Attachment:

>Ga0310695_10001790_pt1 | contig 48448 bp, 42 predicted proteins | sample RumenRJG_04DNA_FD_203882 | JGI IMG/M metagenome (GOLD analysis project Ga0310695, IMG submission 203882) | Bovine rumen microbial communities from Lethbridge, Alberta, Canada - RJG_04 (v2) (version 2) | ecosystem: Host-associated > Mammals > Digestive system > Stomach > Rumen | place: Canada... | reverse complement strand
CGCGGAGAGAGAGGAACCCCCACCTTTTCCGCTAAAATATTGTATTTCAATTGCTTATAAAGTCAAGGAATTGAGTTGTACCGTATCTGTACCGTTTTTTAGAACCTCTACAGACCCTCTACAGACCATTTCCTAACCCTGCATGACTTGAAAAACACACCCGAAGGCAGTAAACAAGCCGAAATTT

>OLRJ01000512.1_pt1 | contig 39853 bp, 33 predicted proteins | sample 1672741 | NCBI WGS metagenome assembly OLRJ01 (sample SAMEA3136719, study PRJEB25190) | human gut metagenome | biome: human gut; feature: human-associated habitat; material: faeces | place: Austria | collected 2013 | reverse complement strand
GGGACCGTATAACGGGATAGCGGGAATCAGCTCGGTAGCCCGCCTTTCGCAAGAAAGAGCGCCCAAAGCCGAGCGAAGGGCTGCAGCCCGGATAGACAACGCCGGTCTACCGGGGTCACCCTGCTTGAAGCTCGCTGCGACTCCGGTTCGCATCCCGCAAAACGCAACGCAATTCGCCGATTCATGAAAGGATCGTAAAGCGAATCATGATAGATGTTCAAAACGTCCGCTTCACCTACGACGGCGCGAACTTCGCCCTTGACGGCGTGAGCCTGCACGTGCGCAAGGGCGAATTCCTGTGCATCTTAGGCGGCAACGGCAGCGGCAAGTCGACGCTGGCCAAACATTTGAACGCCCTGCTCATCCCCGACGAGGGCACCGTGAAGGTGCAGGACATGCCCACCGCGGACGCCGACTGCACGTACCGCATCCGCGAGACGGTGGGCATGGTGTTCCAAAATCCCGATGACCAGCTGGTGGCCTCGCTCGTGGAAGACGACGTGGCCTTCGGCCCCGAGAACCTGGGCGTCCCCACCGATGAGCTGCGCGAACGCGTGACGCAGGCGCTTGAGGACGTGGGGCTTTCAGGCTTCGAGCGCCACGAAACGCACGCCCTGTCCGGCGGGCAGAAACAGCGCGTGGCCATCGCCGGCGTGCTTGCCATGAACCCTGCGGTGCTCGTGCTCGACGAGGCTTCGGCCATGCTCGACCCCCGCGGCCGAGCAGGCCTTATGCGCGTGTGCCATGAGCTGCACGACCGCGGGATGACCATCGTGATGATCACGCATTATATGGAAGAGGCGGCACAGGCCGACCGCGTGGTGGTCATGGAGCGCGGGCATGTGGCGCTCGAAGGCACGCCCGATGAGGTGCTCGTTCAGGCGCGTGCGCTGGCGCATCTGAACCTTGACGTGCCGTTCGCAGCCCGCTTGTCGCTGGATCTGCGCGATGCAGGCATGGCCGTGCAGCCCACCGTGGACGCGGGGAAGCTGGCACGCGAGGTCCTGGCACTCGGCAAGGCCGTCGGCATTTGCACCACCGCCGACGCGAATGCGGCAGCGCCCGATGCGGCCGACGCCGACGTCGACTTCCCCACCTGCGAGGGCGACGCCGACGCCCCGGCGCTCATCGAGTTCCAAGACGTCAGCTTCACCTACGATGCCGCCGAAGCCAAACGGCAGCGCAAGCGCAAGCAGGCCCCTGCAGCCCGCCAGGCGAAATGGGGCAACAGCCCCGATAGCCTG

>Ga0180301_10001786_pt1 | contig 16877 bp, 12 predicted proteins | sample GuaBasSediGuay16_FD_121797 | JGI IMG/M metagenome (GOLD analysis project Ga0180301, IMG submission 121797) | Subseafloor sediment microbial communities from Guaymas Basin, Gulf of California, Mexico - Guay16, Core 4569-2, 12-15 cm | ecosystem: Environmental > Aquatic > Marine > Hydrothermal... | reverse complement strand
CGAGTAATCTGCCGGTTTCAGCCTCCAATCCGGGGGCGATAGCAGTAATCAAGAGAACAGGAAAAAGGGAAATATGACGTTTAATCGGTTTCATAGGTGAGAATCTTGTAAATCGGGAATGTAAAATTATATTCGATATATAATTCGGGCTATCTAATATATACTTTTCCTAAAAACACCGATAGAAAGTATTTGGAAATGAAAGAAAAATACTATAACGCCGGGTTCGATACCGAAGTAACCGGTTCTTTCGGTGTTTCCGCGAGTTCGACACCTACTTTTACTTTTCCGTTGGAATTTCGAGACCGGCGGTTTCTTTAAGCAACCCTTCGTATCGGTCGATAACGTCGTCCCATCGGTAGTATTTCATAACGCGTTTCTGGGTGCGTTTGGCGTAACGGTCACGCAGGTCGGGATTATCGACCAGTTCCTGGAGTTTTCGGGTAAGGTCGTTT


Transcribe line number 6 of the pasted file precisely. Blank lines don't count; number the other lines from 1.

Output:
CGAGTAATCTGCCGGTTTCAGCCTCCAATCCGGGGGCGATAGCAGTAATCAAGAGAACAGGAAAAAGGGAAATATGACGTTTAATCGGTTTCATAGGTGAGAATCTTGTAAATCGGGAATGTAAAATTATATTCGATATATAATTCGGGCTATCTAATATATACTTTTCCTAAAAACACCGATAGAAAGTATTTGGAAATGAAAGAAAAATACTATAACGCCGGGTTCGATACCGAAGTAACCGGTTCTTTCGGTGTTTCCGCGAGTTCGACACCTACTTTTACTTTTCCGTTGGAATTTCGAGACCGGCGGTTTCTTTAAGCAACCCTTCGTATCGGTCGATAACGTCGTCCCATCGGTAGTATTTCATAACGCGTTTCTGGGTGCGTTTGGCGTAACGGTCACGCAGGTCGGGATTATCGACCAGTTCCTGGAGTTTTCGGGTAAGGTCGTTT